Monday, May 2, 2011

Sunday Night Economic Assessment

The US Industrial economy moved forward again last week (if pipeline scheduling is correct), while consumer spending was flat with the Easter holiday week.

The Production Index (In terms of its 28-day moving average of gas-flow scheduling into US industrial facilities) rose for the fourth time in the last five weeks, to 122.1 (vs last weeks revised 121.8, and within a point of its all-time high of 123.0). In its dailies (raw, non-seasonally adjusted flows) the week was boringly flat throughout, though it benefitted in the 28-day model on seasonals.

The Consumption Index held steady in the latest week (breaking its string of 5 down-weeks in a row), at 134.5 (same as last weeks 134.5). In its dailies the week was very soft, though in line with the Easter-Holiday seasonals.

The Inventories measure (the cumulative weekly difference between the Production Index and the Consumption Index) again continued in its long-term decline.

Food Group scheduling (see "Part 8" posts on the Investor Village site) is of great concern and made further gains last week. The measure has been ominously strengthening as of late, rising to near levels not seen since the January/February 2009 recessionary-bottom. Such activity is strongly indicative of deep consumer mistrust in the economy (probably the reason for that 5-week decline in the consumption index). The Food group has a contra-relationship with consumption, and gains to the measure historically have tended to coincide with weakness in consumer spending.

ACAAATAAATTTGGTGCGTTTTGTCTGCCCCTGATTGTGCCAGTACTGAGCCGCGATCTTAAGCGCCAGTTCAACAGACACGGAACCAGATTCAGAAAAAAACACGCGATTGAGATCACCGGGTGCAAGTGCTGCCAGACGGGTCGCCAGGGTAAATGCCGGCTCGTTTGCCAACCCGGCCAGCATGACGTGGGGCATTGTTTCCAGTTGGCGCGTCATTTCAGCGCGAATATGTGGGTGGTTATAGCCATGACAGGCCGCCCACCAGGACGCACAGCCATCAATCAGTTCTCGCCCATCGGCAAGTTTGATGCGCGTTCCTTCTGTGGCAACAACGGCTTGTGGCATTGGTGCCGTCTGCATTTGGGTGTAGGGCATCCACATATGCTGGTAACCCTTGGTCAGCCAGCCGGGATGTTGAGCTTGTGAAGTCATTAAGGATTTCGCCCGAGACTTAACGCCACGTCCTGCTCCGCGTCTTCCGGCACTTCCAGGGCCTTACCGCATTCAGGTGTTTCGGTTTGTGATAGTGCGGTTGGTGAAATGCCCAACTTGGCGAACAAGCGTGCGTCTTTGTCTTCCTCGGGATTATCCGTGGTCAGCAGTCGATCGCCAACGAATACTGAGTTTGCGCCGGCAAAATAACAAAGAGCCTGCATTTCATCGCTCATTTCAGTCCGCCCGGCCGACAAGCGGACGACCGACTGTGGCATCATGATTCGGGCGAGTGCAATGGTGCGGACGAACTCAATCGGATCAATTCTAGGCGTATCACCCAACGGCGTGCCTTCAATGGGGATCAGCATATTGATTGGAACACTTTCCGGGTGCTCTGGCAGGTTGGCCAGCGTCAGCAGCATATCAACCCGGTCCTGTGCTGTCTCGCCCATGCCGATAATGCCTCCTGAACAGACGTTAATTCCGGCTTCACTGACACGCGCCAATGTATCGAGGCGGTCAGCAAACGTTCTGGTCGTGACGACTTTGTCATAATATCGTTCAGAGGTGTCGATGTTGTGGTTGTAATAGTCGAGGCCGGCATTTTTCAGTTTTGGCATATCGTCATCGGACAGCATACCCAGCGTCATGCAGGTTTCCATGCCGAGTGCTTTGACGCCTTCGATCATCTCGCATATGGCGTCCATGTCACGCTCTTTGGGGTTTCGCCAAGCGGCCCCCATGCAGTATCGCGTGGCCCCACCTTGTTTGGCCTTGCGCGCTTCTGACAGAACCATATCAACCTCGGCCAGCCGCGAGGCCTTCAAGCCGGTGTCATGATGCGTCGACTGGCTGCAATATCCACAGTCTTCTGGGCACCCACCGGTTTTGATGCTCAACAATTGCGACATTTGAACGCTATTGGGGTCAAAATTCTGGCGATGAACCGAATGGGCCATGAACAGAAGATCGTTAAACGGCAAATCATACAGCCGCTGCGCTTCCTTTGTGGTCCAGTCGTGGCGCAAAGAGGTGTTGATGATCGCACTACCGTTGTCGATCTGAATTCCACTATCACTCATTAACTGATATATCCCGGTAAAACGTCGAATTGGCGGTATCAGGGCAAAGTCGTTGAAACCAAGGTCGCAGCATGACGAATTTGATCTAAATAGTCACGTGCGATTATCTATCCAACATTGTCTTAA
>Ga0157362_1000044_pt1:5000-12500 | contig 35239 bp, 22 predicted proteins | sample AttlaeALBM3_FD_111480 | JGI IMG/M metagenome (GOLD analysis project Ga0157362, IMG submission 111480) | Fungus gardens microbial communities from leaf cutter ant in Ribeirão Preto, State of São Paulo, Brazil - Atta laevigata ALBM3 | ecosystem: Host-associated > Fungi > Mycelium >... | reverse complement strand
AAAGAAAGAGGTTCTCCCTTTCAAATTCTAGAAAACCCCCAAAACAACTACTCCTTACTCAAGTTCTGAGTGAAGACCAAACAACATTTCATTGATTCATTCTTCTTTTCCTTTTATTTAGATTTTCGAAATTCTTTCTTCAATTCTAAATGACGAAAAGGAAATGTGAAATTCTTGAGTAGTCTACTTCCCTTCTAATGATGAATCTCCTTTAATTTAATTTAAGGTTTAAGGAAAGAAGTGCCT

The state of the recovery for the moment is very uncertain... almost akin to a gas leak in the basement that has yet to ignite (where you hope you can get the gas shut off and basement aired out before something produces a spark). Hopefully one of those sparks won't be the saber-rattling between Democrats and Republicans regarding budgeting and threatened government default, or the forthcoming end of QE2 (second round of quantitative easing).

(My preference would be to see to see at least a meek "QE-3"... perhaps 1/2 of QE-2 (though it will continue to pressure the dollar)... and to see the White House take default off the table by executive order.)

But for the moment... the recovery continues to appear supported by the lead in the Consumption Index over the Production Index, and continuing declines in the Inventories measure... assuming no sparks! Once past the Easter holiday we are really going to need to see consumer spending reaffirm itself to keep fundamentals in place.